Skills and competence needs of the battery sector cannot simply be met by increasing the number of intake places in a specific field of training. The battery industry and its skills and competence needs consist of several interconnected sectors in which integration between the sectors is needed from the perspective of competitiveness, sustainability, responsibility, competence creation and renewal. Skills and competence needs of the battery industry should prompt the training providers to direct resources to solutions cutting across fields of training, degrees and qualifications, in which training contents are combined to meet the skills and competence needs of working life.

Training is fragmented and on an unpredictable basis

For training providers, introducing battery sector training involves risks because the industry is still in its formative stages and major employment impacts depend on investment decisions. If on the other hand, training programmes are only launched after the investment decisions have been made, there is simply no time to train the skilled workforce needed. Business operators would like to see training decisions making it more likely that skilled workforce is available as soon as the factories become operational. According to the findings of our audit, there are already major problems concerning access to training, and  the workforce needs of the sector have not been met in a timely manner in all parts of Finland.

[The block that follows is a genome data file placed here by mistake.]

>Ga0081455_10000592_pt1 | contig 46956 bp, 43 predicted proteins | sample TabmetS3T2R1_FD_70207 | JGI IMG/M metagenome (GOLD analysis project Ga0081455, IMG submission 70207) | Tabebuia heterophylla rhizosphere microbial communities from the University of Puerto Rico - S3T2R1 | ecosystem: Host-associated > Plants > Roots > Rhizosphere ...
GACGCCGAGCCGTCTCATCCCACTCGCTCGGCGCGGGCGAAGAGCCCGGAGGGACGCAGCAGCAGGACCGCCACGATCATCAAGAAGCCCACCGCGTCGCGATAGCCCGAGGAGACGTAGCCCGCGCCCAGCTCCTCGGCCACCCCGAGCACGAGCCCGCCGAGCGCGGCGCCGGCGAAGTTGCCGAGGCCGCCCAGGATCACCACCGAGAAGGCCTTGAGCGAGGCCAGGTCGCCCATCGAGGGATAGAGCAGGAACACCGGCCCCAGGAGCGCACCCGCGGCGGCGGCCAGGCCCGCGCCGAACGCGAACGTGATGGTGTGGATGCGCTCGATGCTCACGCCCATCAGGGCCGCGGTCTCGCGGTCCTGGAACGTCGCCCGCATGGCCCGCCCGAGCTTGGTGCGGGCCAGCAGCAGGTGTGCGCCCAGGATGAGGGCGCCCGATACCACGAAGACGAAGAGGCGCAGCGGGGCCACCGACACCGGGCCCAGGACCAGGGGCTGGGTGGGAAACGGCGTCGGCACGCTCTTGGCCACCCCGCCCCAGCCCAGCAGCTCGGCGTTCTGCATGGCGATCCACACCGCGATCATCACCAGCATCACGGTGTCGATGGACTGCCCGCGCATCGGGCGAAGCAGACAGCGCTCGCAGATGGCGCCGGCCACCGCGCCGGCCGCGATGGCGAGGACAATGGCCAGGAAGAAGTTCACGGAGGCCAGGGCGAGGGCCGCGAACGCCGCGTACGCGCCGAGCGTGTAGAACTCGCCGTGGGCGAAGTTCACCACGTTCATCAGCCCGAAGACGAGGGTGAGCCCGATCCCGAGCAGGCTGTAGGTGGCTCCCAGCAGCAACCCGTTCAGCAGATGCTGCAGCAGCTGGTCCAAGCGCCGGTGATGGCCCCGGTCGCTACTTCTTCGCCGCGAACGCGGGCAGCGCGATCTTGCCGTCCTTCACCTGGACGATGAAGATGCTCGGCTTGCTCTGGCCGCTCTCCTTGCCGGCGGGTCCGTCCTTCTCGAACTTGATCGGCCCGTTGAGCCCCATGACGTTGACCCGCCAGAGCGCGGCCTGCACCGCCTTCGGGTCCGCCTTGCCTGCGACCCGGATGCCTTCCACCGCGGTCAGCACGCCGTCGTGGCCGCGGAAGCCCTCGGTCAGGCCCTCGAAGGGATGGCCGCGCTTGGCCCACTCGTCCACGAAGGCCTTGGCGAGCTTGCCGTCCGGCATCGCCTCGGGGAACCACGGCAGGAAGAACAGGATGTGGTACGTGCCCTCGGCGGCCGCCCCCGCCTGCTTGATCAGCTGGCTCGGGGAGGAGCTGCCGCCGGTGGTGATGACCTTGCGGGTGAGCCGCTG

Uncertainty and unpredictability concerning the availability of workforce may make Finland less attractive as a destination for investments. The capacity to train skilled employees is not the only problem; the competence system must also demonstrate that it can respond to new skills and competence needs in an agile manner.

Training providers have managed the uncertainty arising from the need for skilled workforce in different ways. Training has been provided with project funding, companies have contributed to the costs of the training by donating professorships, or the training has only been launched when the need for it exists (for example, after the decision to build a plant has been made).

Uncertainty has also been managed by keeping the training at general level so that the competence it generates would not be too specialised in nature. Training providers examine the situation from the perspective of workforce needs in their own sector and region, which means that the overall picture, important for developing the sector, is lacking.